One of the great parts about our trip to Pisa was the weather. It was a beautiful, cloudless day that was neither too hot nor too cold. I even got to partake in one of my favorite Italy activities, public napping. In almost every park or large grassy area we visited, we spent time just relaxing in the grass, usually with a large number of other tourists and locals. Warm sun, soft grass, and my ability to sleep darn near anywhere led to so many fantastic naps in Italy.
Another view of the
. I really like this one because it shows the two different materials they used for the roof. The left half is a metal roof, while the right side is clay shingles. We read many different stories about why this was done, but none were conclusive. It was either to save money on the cost of the metal roof, to prevent corrosion on the roof from the salty sea breezes, or some other unspecified reason. Either way, it gives a unique patchwork appearance.
While the exteriors of all the buildings were quite impressive, the interior of the Baptistery blew us away, although not because of its styling or beauty, but because of it's stellar acoustics. While we were walking around, a lady walked into the center of the room and started singing. If you've ever stood in the middle of a circular space, you've probably heard the echos when you talk, but this was the single best example of it that I've ever heard. She did an amazing job creating chords and other such beauty using only one voice because the sounds reverberated in the room so much. We found out after the fact, that they do this little demo every 30 minutes or so, so if you ever get the chance to visit the Baptistery, stay until you hear it. I'm almost certain it's what angels would sound like. Interestingly, they don't know if it was built to have such perfect acoustics, or if it was just a happy fluke, but either way, it didn't have these acoustics until the cupola was added in the 1300s. More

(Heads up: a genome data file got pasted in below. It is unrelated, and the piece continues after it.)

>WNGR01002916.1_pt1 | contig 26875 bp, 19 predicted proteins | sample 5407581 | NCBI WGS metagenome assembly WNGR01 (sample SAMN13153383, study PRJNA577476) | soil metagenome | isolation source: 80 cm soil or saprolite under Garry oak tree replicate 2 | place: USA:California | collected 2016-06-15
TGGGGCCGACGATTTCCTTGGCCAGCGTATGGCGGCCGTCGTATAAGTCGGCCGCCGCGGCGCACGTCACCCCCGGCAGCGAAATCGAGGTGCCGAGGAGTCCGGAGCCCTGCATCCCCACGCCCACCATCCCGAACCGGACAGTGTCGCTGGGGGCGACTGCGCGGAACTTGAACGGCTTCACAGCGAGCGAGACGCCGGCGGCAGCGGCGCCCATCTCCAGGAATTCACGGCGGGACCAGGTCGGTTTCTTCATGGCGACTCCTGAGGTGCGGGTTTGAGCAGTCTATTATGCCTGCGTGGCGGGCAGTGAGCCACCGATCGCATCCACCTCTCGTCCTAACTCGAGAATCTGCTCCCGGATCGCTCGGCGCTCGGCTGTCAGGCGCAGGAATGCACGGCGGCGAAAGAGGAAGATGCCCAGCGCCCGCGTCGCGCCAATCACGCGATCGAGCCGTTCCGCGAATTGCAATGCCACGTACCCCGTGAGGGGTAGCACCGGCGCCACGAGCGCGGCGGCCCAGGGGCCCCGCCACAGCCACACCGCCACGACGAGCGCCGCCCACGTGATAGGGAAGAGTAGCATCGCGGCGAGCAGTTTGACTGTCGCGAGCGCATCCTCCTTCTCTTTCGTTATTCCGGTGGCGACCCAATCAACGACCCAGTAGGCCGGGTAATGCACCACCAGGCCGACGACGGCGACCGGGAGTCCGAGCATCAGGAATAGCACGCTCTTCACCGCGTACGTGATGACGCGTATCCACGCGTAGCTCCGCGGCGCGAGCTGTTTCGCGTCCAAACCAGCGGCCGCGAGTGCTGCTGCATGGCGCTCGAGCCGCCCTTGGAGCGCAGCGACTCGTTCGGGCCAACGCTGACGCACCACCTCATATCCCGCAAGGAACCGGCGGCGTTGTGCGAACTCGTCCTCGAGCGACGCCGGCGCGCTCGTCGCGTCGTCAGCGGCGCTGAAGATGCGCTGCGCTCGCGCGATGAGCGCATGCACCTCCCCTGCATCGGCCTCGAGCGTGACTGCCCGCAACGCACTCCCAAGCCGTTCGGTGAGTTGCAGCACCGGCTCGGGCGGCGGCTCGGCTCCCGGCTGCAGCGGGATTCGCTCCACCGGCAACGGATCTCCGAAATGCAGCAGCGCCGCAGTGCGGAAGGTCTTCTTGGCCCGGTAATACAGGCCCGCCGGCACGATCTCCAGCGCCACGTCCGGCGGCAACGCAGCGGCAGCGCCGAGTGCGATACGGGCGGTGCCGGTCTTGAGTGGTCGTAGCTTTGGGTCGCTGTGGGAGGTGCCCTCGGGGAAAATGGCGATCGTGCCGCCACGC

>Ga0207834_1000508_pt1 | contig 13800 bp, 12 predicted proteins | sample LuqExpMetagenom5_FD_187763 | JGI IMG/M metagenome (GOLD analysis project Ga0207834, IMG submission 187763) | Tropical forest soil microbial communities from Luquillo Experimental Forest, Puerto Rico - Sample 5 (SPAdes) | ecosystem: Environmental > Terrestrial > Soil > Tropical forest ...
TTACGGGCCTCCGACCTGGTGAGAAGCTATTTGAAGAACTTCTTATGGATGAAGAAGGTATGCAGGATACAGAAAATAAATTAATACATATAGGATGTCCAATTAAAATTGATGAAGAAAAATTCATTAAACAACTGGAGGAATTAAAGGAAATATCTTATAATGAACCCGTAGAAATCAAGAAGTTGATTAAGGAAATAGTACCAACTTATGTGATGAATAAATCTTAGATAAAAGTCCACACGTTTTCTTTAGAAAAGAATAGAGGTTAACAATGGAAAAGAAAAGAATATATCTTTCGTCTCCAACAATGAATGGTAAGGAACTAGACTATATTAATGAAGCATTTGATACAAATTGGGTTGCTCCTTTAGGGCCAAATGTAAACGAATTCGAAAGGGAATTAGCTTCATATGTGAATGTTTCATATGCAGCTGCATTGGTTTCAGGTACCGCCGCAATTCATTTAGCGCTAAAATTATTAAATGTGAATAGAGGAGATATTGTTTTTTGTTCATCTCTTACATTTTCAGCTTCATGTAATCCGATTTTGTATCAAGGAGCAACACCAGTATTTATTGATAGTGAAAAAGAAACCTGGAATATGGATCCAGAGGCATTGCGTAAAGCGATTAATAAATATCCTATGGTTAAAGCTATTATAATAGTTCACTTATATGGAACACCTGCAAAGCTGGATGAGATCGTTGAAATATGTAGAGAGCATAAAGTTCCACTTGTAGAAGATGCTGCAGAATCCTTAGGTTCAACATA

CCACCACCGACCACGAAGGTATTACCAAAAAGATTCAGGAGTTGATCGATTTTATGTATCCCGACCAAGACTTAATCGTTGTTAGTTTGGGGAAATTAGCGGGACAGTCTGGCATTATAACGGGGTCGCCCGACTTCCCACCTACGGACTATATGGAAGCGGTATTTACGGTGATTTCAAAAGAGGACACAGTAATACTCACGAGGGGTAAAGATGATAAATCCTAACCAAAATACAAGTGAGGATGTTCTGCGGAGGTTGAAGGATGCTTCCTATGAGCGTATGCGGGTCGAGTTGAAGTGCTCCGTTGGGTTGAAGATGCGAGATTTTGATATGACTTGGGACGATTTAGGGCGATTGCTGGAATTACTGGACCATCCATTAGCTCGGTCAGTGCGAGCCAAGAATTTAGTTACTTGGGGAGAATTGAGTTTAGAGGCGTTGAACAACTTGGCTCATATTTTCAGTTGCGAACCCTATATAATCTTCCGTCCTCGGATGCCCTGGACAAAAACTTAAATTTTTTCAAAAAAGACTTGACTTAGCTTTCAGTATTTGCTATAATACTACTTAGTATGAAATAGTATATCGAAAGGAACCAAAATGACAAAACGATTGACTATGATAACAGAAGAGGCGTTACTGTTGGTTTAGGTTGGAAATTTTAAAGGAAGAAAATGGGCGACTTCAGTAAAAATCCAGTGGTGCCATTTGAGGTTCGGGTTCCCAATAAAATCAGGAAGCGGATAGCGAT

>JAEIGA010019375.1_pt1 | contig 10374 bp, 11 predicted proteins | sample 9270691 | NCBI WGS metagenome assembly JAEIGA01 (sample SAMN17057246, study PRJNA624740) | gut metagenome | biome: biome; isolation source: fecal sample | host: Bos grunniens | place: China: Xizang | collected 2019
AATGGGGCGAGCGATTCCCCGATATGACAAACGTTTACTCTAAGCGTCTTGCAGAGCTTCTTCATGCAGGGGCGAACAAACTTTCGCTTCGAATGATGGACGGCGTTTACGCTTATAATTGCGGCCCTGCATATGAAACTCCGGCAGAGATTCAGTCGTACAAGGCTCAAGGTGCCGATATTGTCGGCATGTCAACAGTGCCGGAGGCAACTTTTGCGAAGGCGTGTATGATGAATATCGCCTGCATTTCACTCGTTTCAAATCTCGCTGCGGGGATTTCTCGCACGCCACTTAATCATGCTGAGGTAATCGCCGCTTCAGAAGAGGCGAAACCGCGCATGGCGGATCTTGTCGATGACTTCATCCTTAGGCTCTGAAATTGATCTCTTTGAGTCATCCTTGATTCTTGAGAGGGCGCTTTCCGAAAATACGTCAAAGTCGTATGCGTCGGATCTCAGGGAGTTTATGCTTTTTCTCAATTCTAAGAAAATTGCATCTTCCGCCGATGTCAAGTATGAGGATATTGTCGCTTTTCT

on how amazing the space really is.
All of the windows in the Baptistery had wire mesh over them, to prevent accidents I'm sure, but they were kind enough to cut out squares of the mesh in a few choice "Kodak moment" type spots. This was one of those spots, and it does make for a great photo of the Duomo from a higher vantage point. I especially like the Leaning Tower just peaking up over the Duomo as if to say "don't forget me!"
This is one of the last pictures I took on our way out. By this time it was pretty busy both on the grassy lawns and in the side streets where vendors were hawking their incredibly funny tourist junk.
Our next stop was the Jewish cemetery just around the corner from the Duomo. (it was a very big corner!) I have a strange fascination for cemeteries, and we've found one to visit on all of our trips. (
, and Sri Lanka) I'm drawn to cemeteries because on all of our trips, they've been quiet refuges in the midst of loud crowded streets, and there's something so interesting in thinking about the lives they lived and their experiences. This was especially true as Jewish cemetery in Italy.
I thought these gravestones were especially interesting because you can see where rain and water have washed it clean and where it hasn't. If you look at it a certain way, it almost looks like two halves of a heart.
After the cemetery, we wandered through some of the tourist stalls and wandered through the city on our way back to the train station. We wandered across this old ruined area, but it wasn't on any of our maps, so we have no idea what it is or might have been.
We crossed the same bridge back to the train station and walked by the
and it's even more obvious here how small the church is.
Cute attempt at being cute.
And then it was back on the train to Florence.
Follow the rest of our journey: